Russian aid to Ukraine
Trucks of a Russian convoy carrying humanitarian aid for Ukraine queue at a Russia-Ukraine border crossing point in Russia's Rostov Region Saturday. More than one-half of the vehicles of a Russian humanitarian aid convoy have arrived in the eastern Ukrainian city of Luhansk, Russian media reported. Reuters/Alexey Koverznev

A fragile cease-fire deal reached this month between Ukraine’s government and pro-Russian separatists was under threat Sunday as neighborhoods in the eastern Ukrainian city of Donetsk were shelled. The target of the attacks appears to be the city’s airport.

Ukrainian troops fought off an overnight foray by about 200 rebels attempting to take control of key infrastructure, Volodymyr Polyovyi, a representative of Ukraine’s National Security and Defense Council, told the Associated Press.

Russia wants Ukraine to remain neutral in its relations with the West, especially with respect to NATO, which Russia views as a threat. A lasting stalemate would create a situation similar to those in Georgia and Moldova, where Russia maintains control over breakaway regions whose struggles for independence have garnered international support.

“The cease-fire and peace roadmap signed by Ukraine, Russia, and the separatist leadership on 5 September is likely to be used by Moscow as a means of ensuring its key goals in Ukraine are met, although the deal remains highly fragile,” IHS Jane’s Intelligence Review said in a recent report on the situation.

The cease-fire is still being largely recognized, despite pro-Russian separatist bombardments in Donetsk as well as in Mariupol, 70 miles to the south on the coast of the Sea of Azov. But in other areas of eastern Ukraine the cease-fire has led to significant reductions in fighting.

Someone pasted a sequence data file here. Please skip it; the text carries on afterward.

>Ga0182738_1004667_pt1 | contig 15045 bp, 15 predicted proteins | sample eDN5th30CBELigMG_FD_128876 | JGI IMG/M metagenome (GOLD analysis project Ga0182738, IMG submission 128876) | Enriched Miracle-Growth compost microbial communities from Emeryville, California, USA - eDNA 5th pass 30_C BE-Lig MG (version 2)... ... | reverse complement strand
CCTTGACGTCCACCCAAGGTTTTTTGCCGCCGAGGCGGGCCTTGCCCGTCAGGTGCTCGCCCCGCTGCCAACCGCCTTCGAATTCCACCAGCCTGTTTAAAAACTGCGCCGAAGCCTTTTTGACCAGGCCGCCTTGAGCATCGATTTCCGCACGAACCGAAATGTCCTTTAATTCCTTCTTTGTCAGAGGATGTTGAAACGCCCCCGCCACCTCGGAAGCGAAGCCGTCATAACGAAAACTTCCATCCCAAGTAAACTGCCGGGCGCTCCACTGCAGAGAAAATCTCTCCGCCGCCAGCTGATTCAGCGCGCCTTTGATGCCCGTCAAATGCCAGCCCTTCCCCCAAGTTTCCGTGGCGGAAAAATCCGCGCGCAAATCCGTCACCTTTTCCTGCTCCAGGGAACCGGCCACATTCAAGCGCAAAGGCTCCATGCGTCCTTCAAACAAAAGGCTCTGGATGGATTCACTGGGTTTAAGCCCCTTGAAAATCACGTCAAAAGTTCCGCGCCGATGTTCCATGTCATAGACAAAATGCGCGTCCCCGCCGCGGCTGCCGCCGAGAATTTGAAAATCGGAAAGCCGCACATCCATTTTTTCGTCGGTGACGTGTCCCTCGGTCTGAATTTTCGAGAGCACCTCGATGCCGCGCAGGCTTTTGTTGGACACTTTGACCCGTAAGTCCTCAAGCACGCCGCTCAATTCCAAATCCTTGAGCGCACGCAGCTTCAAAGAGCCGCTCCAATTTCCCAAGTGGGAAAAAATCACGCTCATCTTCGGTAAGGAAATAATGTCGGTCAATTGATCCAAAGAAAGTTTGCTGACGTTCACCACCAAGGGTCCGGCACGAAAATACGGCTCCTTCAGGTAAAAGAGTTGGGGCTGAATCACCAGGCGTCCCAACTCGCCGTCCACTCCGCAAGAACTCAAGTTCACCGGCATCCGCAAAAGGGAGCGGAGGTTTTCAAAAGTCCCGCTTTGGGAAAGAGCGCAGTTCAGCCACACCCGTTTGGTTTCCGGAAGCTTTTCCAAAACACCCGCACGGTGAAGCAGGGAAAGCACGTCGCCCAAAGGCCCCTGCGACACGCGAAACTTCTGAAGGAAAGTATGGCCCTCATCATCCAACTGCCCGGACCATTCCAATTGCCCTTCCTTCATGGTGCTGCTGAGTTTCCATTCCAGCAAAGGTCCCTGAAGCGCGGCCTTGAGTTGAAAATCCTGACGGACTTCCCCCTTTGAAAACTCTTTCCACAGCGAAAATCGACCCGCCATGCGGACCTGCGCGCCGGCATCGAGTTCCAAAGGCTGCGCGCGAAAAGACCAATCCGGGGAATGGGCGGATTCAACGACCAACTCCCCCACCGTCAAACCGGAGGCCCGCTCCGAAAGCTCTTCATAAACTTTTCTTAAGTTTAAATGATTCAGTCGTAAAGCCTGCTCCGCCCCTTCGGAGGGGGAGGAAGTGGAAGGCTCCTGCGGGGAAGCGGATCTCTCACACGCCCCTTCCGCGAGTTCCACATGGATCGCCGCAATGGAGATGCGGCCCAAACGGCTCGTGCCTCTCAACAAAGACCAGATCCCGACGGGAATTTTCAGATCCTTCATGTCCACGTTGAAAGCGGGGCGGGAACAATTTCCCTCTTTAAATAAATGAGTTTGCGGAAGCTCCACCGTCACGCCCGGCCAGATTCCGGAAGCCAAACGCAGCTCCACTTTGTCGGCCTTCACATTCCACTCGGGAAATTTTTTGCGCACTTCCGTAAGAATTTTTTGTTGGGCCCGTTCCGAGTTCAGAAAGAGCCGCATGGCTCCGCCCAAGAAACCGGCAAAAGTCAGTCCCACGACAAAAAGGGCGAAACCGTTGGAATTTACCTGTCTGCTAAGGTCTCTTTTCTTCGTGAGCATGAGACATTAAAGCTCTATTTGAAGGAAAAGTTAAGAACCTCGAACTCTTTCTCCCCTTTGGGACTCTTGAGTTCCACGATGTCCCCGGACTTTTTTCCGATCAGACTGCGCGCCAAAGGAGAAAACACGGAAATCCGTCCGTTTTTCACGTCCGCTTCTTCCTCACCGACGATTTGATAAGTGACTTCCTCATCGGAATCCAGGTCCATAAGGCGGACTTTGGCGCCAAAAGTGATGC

Life was returning to a semblance of normality in Luhansk, a city of 150,000 about 93 miles to the northeast of Donetsk that had been bombarded for a month as Ukrainian troops unsuccessfully battled the rebels for control of the area, including the city’s airport. Now that Ukraine has abandoned the fight there under the terms of the cease-fire agreement, pro-Russian troops were seen celebrating on the streets Sunday.

Meanwhile, convoys of Russian aid poured into Luhansk. An AP reporter reported Saturday she saw water bottles in one aid-distribution center carrying the logo of the Liberal Democratic Party of Russia, an ultranationalist party founded in 1991 by the controversial Vladimir Zhirinovsky. The Night Wolves, a nationalist Russian motorcycle club, was reportedly seen cavorting with locals in Luhansk Sunday: